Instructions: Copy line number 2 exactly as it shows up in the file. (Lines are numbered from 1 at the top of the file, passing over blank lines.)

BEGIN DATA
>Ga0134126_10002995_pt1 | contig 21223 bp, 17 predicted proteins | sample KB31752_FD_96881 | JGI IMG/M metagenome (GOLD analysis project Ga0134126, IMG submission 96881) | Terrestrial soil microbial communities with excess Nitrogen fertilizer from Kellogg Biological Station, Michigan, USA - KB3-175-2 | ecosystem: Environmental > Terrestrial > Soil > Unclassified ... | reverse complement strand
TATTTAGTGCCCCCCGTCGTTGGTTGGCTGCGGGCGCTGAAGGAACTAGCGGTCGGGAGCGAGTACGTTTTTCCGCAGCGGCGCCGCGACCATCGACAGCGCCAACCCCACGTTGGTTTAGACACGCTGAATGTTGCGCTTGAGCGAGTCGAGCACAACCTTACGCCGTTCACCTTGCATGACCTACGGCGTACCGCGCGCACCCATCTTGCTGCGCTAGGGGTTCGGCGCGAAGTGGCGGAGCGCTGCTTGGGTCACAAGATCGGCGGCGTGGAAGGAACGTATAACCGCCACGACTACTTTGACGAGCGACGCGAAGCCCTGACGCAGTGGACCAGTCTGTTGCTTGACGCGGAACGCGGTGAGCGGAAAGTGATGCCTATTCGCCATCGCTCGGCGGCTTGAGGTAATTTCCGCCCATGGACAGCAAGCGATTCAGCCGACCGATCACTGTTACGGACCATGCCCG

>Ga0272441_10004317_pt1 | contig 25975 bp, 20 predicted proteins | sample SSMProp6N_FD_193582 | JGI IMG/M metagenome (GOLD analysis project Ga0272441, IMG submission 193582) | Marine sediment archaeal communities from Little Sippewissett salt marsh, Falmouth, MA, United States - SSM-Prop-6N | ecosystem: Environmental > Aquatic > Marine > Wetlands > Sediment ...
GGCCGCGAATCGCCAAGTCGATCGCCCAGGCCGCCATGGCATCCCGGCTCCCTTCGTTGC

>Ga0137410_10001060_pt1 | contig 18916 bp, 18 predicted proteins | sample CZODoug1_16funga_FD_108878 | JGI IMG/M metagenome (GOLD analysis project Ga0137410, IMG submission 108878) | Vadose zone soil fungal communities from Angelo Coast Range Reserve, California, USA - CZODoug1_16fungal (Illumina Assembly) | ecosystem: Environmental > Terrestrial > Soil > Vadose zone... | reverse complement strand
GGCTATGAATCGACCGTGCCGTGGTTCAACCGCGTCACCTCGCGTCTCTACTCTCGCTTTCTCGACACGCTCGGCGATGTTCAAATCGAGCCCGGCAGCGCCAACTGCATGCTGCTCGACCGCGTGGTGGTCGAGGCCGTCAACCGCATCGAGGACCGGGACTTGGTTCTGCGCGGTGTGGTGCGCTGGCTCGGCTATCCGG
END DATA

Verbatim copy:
TATTTAGTGCCCCCCGTCGTTGGTTGGCTGCGGGCGCTGAAGGAACTAGCGGTCGGGAGCGAGTACGTTTTTCCGCAGCGGCGCCGCGACCATCGACAGCGCCAACCCCACGTTGGTTTAGACACGCTGAATGTTGCGCTTGAGCGAGTCGAGCACAACCTTACGCCGTTCACCTTGCATGACCTACGGCGTACCGCGCGCACCCATCTTGCTGCGCTAGGGGTTCGGCGCGAAGTGGCGGAGCGCTGCTTGGGTCACAAGATCGGCGGCGTGGAAGGAACGTATAACCGCCACGACTACTTTGACGAGCGACGCGAAGCCCTGACGCAGTGGACCAGTCTGTTGCTTGACGCGGAACGCGGTGAGCGGAAAGTGATGCCTATTCGCCATCGCTCGGCGGCTTGAGGTAATTTCCGCCCATGGACAGCAAGCGATTCAGCCGACCGATCACTGTTACGGACCATGCCCG